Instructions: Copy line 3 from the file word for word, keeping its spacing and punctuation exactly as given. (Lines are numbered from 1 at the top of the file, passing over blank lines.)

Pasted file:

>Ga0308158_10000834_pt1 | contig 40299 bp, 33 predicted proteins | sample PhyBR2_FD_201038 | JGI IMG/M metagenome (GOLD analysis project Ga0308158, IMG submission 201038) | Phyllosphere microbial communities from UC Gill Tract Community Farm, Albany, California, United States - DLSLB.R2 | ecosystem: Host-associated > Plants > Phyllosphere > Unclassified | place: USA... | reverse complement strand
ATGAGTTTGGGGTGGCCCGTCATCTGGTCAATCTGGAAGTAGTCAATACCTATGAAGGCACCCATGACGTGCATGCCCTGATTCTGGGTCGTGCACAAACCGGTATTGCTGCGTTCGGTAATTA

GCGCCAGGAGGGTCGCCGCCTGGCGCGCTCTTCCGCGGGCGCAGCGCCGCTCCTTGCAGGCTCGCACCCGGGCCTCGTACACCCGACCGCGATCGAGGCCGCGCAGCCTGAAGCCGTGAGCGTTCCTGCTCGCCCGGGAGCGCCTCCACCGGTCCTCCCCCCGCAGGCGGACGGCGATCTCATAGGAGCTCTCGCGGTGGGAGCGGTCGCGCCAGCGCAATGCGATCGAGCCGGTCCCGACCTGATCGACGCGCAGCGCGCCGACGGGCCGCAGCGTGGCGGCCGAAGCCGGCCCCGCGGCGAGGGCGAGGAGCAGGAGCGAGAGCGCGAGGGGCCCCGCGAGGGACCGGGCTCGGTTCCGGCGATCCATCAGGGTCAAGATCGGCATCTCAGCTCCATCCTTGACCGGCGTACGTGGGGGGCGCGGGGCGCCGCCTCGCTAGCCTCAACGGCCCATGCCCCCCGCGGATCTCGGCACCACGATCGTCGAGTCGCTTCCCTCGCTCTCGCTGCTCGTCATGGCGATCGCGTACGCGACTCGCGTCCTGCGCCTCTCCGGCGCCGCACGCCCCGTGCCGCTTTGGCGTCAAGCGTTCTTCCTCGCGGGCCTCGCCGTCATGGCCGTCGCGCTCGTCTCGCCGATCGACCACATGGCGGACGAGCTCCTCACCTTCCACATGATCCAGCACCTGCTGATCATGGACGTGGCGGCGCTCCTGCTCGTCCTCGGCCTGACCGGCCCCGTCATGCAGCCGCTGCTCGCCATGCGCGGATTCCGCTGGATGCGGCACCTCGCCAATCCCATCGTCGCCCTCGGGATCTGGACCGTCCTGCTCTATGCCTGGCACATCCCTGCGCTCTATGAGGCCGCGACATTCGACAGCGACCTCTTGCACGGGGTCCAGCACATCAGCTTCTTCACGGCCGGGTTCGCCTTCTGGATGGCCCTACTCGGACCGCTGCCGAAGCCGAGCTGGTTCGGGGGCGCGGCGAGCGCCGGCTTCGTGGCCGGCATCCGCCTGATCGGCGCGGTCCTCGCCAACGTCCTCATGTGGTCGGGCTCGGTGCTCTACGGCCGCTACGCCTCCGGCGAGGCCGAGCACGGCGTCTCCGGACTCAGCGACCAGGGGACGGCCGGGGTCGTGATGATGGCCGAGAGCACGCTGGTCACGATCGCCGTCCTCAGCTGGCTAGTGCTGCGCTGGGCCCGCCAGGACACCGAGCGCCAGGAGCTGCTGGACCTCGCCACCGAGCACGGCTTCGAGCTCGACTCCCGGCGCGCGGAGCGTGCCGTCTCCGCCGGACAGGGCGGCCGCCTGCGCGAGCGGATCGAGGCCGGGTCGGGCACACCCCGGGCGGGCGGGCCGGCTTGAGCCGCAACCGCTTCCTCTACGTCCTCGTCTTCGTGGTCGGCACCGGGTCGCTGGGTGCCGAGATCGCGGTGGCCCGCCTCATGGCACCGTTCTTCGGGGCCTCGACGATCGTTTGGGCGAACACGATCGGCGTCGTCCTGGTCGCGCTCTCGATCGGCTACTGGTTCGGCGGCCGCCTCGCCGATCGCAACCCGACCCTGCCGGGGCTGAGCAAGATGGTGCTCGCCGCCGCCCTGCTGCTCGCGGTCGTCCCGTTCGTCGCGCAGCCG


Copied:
GCGCCAGGAGGGTCGCCGCCTGGCGCGCTCTTCCGCGGGCGCAGCGCCGCTCCTTGCAGGCTCGCACCCGGGCCTCGTACACCCGACCGCGATCGAGGCCGCGCAGCCTGAAGCCGTGAGCGTTCCTGCTCGCCCGGGAGCGCCTCCACCGGTCCTCCCCCCGCAGGCGGACGGCGATCTCATAGGAGCTCTCGCGGTGGGAGCGGTCGCGCCAGCGCAATGCGATCGAGCCGGTCCCGACCTGATCGACGCGCAGCGCGCCGACGGGCCGCAGCGTGGCGGCCGAAGCCGGCCCCGCGGCGAGGGCGAGGAGCAGGAGCGAGAGCGCGAGGGGCCCCGCGAGGGACCGGGCTCGGTTCCGGCGATCCATCAGGGTCAAGATCGGCATCTCAGCTCCATCCTTGACCGGCGTACGTGGGGGGCGCGGGGCGCCGCCTCGCTAGCCTCAACGGCCCATGCCCCCCGCGGATCTCGGCACCACGATCGTCGAGTCGCTTCCCTCGCTCTCGCTGCTCGTCATGGCGATCGCGTACGCGACTCGCGTCCTGCGCCTCTCCGGCGCCGCACGCCCCGTGCCGCTTTGGCGTCAAGCGTTCTTCCTCGCGGGCCTCGCCGTCATGGCCGTCGCGCTCGTCTCGCCGATCGACCACATGGCGGACGAGCTCCTCACCTTCCACATGATCCAGCACCTGCTGATCATGGACGTGGCGGCGCTCCTGCTCGTCCTCGGCCTGACCGGCCCCGTCATGCAGCCGCTGCTCGCCATGCGCGGATTCCGCTGGATGCGGCACCTCGCCAATCCCATCGTCGCCCTCGGGATCTGGACCGTCCTGCTCTATGCCTGGCACATCCCTGCGCTCTATGAGGCCGCGACATTCGACAGCGACCTCTTGCACGGGGTCCAGCACATCAGCTTCTTCACGGCCGGGTTCGCCTTCTGGATGGCCCTACTCGGACCGCTGCCGAAGCCGAGCTGGTTCGGGGGCGCGGCGAGCGCCGGCTTCGTGGCCGGCATCCGCCTGATCGGCGCGGTCCTCGCCAACGTCCTCATGTGGTCGGGCTCGGTGCTCTACGGCCGCTACGCCTCCGGCGAGGCCGAGCACGGCGTCTCCGGACTCAGCGACCAGGGGACGGCCGGGGTCGTGATGATGGCCGAGAGCACGCTGGTCACGATCGCCGTCCTCAGCTGGCTAGTGCTGCGCTGGGCCCGCCAGGACACCGAGCGCCAGGAGCTGCTGGACCTCGCCACCGAGCACGGCTTCGAGCTCGACTCCCGGCGCGCGGAGCGTGCCGTCTCCGCCGGACAGGGCGGCCGCCTGCGCGAGCGGATCGAGGCCGGGTCGGGCACACCCCGGGCGGGCGGGCCGGCTTGAGCCGCAACCGCTTCCTCTACGTCCTCGTCTTCGTGGTCGGCACCGGGTCGCTGGGTGCCGAGATCGCGGTGGCCCGCCTCATGGCACCGTTCTTCGGGGCCTCGACGATCGTTTGGGCGAACACGATCGGCGTCGTCCTGGTCGCGCTCTCGATCGGCTACTGGTTCGGCGGCCGCCTCGCCGATCGCAACCCGACCCTGCCGGGGCTGAGCAAGATGGTGCTCGCCGCCGCCCTGCTGCTCGCGGTCGTCCCGTTCGTCGCGCAGCCG